NCERT Class 12 Biology: Chapter –5 Principle of Inheritance and Variation Part 8

Get top class preparation for IEO Class-5 right from your home: Get full length tests using official NTA interface: all topics with exact weightage, real exam experience, detailed analytics, comparison and rankings, & questions with full solutions.

Download PDF of This Page (Size: 190K)

Question 2:

a. In humans, males are heterogametic and females are homogametic. Explain. Are there any examples where males are homogametic and females heterogametic?

b. Also describe as to, who determines the sex of an unborn child? Mention whether temperature has a role in sex determination.

Answer:

a. Humans have an XY type of sex determination were both male and females have same number of chromosomes. In males an X chromosome and Y chromosome is present. However females have a pair of X chromosome. Both male and females have same number of autosomes. Males have autosomes plus XY that is heterogametic and females have autosomes plus XX which is female homogametic. Since males produce two different types of gametes (some gametes with X chromosome and some with Y chromosome); such type of sex determining mechanisms are called as male heterogamety.

Birds are examples where males are homogametic and females heterogametic as birds have a different sex determining mechanism where two different types of gametes in terms of sex chromosomes are produced by females: female heterogamety. Thus female birds have one Z and one W chromosome (female heterogametic) whereas males have a pair of Z chromosomes (male homogametic) besides autosomes.

b. Father determines the sex of the unborn child. The sex determining mechanism in case of humans is of XY type. Of the 23 pairs of chromosomes, 22 pairs are autosomes and are same in both male and females. The remaining one pair is different that is a pair of X chromosomes in females and an X and Y chromosome in males. During spermatogenesis half of the sperms produced by males carry X chromosomes and the other half of sperms carry Y chromosomes besides autosomes. However females produce ovum with X chromosome. There are equal chances of fertilisation of ovum with sperm carrying X or Y chromosome. An ovum fusing with a sperm carrying X chromosome results in zygote developing into a female(XX) and an ovum fusing with a sperm carrying Y chromosome results in a zygote developing into male (XY)offspring. Thus it is clear that genetic makeup of sperm determines the sex of the child.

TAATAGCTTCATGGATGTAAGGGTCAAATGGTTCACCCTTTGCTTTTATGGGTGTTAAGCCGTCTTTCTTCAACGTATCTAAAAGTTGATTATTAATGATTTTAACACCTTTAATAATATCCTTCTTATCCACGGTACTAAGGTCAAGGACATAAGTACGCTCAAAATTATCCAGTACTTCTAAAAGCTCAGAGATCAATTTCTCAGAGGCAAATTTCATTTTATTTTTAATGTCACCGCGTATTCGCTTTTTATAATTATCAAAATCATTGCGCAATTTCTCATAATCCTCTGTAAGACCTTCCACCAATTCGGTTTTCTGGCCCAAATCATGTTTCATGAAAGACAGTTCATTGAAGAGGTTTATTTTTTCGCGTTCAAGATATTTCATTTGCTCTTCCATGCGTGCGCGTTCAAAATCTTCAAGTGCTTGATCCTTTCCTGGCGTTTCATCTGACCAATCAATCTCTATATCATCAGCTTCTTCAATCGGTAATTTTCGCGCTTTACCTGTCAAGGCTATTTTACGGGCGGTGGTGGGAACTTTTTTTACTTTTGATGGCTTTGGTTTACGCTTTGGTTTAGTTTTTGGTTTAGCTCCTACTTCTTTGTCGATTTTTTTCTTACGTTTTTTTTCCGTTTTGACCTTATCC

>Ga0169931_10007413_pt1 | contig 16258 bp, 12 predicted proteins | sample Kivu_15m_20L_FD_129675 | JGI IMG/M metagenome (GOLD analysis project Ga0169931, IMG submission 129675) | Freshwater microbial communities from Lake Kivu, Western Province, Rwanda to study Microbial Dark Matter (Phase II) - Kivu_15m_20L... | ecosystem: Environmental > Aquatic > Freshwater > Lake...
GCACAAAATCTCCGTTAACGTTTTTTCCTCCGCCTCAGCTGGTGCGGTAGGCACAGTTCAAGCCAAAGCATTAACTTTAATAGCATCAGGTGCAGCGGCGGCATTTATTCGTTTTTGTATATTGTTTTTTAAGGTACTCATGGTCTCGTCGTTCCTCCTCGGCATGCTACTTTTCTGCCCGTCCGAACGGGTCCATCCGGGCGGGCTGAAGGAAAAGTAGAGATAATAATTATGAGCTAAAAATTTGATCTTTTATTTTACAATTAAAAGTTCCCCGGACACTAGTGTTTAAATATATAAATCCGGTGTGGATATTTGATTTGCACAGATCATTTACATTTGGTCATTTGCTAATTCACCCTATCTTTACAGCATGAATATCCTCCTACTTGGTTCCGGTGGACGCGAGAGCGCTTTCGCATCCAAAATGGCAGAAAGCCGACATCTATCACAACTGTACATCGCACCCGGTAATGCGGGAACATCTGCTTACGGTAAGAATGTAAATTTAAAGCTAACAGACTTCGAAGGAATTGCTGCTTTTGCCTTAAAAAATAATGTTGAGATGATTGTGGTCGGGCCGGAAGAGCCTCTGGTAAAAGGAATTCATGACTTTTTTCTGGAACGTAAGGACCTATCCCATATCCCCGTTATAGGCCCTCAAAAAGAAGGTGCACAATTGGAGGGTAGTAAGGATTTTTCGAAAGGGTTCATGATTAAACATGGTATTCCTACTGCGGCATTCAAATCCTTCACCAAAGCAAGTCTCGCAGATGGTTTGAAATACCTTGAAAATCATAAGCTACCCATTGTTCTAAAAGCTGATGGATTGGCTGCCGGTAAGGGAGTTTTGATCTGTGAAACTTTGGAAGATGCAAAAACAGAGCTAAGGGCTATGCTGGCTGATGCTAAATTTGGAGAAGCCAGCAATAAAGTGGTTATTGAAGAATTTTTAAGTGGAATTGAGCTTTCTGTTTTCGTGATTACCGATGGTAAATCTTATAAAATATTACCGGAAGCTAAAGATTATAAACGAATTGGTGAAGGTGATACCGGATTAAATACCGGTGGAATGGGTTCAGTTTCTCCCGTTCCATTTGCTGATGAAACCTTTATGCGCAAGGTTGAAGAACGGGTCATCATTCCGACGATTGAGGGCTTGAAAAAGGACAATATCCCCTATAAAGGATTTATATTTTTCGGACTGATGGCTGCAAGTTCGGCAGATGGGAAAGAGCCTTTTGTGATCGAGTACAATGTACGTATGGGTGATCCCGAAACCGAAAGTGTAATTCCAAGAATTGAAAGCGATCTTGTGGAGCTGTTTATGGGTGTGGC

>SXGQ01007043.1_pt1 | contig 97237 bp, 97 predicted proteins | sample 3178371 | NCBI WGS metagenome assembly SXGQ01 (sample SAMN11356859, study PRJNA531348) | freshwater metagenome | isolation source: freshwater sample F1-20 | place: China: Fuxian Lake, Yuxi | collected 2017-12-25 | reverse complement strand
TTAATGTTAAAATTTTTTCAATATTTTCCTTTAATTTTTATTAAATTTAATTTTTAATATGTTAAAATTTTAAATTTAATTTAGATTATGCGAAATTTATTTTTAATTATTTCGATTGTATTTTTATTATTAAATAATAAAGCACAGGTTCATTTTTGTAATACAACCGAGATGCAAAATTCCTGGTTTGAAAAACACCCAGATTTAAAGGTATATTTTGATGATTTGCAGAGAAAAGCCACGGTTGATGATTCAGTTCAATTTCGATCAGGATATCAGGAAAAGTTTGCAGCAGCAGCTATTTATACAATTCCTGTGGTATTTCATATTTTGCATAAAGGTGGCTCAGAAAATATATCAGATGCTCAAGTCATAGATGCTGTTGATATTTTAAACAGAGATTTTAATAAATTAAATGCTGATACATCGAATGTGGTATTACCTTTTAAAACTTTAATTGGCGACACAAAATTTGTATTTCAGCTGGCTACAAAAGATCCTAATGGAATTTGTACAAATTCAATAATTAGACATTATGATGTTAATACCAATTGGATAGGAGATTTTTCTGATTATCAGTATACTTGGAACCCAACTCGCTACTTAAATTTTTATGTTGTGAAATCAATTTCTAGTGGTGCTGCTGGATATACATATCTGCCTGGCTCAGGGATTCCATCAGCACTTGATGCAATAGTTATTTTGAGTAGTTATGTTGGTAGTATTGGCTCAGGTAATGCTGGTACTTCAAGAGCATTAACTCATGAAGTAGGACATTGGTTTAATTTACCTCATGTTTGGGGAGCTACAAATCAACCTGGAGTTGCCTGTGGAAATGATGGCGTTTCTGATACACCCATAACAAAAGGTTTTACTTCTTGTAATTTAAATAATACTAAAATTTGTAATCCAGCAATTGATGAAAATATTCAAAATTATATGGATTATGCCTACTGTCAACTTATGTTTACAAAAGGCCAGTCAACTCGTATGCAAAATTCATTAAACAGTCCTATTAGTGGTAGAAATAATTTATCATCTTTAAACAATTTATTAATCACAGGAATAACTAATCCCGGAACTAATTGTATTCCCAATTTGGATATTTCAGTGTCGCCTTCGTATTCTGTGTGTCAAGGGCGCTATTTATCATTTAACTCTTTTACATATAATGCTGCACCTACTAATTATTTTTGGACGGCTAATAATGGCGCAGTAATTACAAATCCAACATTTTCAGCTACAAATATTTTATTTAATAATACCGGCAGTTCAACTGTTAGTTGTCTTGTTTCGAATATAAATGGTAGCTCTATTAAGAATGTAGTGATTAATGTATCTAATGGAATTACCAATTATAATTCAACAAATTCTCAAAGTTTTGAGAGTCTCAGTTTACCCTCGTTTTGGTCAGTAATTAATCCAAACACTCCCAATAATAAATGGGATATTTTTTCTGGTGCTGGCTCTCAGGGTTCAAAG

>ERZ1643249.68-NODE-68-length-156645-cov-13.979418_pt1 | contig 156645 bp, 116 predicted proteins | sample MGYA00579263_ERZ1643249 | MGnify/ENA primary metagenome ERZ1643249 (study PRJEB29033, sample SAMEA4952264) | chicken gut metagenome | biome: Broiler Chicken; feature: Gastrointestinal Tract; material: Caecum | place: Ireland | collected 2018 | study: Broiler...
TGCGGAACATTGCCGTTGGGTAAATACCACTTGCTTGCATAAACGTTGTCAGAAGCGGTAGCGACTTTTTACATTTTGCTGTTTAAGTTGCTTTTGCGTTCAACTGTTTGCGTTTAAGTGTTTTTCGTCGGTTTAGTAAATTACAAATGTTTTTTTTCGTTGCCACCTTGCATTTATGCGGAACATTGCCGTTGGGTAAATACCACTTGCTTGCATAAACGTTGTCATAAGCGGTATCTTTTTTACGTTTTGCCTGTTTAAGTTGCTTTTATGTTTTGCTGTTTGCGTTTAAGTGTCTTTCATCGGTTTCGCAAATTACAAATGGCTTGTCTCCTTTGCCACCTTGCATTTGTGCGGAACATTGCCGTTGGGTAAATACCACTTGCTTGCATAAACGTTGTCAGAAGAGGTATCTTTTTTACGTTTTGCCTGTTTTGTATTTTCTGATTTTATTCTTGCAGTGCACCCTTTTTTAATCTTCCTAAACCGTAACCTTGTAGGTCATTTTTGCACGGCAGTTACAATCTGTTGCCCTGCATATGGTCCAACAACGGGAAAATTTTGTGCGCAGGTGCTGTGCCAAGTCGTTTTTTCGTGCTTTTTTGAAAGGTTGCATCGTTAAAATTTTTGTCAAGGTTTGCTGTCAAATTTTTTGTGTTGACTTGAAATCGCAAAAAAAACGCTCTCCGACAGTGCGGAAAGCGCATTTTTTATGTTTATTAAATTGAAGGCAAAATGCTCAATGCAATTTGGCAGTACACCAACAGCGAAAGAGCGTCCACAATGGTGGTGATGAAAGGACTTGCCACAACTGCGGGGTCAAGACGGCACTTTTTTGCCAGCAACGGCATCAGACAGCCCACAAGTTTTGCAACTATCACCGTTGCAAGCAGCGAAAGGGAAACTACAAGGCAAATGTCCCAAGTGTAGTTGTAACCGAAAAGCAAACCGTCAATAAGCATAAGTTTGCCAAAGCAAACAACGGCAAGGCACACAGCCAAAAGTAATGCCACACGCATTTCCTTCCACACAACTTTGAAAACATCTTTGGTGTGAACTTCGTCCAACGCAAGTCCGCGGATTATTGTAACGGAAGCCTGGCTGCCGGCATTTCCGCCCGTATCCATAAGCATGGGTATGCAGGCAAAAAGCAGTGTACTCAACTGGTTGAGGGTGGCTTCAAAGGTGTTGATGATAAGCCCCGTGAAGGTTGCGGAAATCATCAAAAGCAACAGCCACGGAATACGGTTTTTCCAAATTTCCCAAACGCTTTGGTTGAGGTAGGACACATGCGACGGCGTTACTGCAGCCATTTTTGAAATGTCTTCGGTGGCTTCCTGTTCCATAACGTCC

In some reptiles, they use incubation temperature to determine sex. In some species the pattern is; the eggs in extreme low or high temperature become male and eggs in medium temperature become female. Thus temperature has a role in sex determination.

Question 3:

A normal versioned woman, whose father is colour blind, marries a normal versioned man. What would be probability of her sons and daughters to be colour blind? Explain with the help of a pedigree chart.

Answer:

Colour blindness is common hereditary condition which means it is passed down from parents. Red/green colour blindness is passed from mother to son on the 23rd chromosome, which is known as the sex chromosome. The faulty gene for colour blindness is found only on the X chromosome.

When the father is colour blind, he can only pass an X chromosome to his daughter. Thus she acquires the gene and become the carrier of the disease. When she has a child she will give one of her X chromosome to her child. If she gives the X chromosome with a faulty gene to her son he will be colour blind, but if the son gets good chromosome then he won’t be colour blind. But there is no chance for her daughter to be colour blind; she can be a carrier if the faulty X chromosome is inherited by her from mother otherwise she is normal as the father is a normal visioned man.

X chromosome to his daughter

X Chromosome to His Daughter

X chromosome to his daughter

Developed by: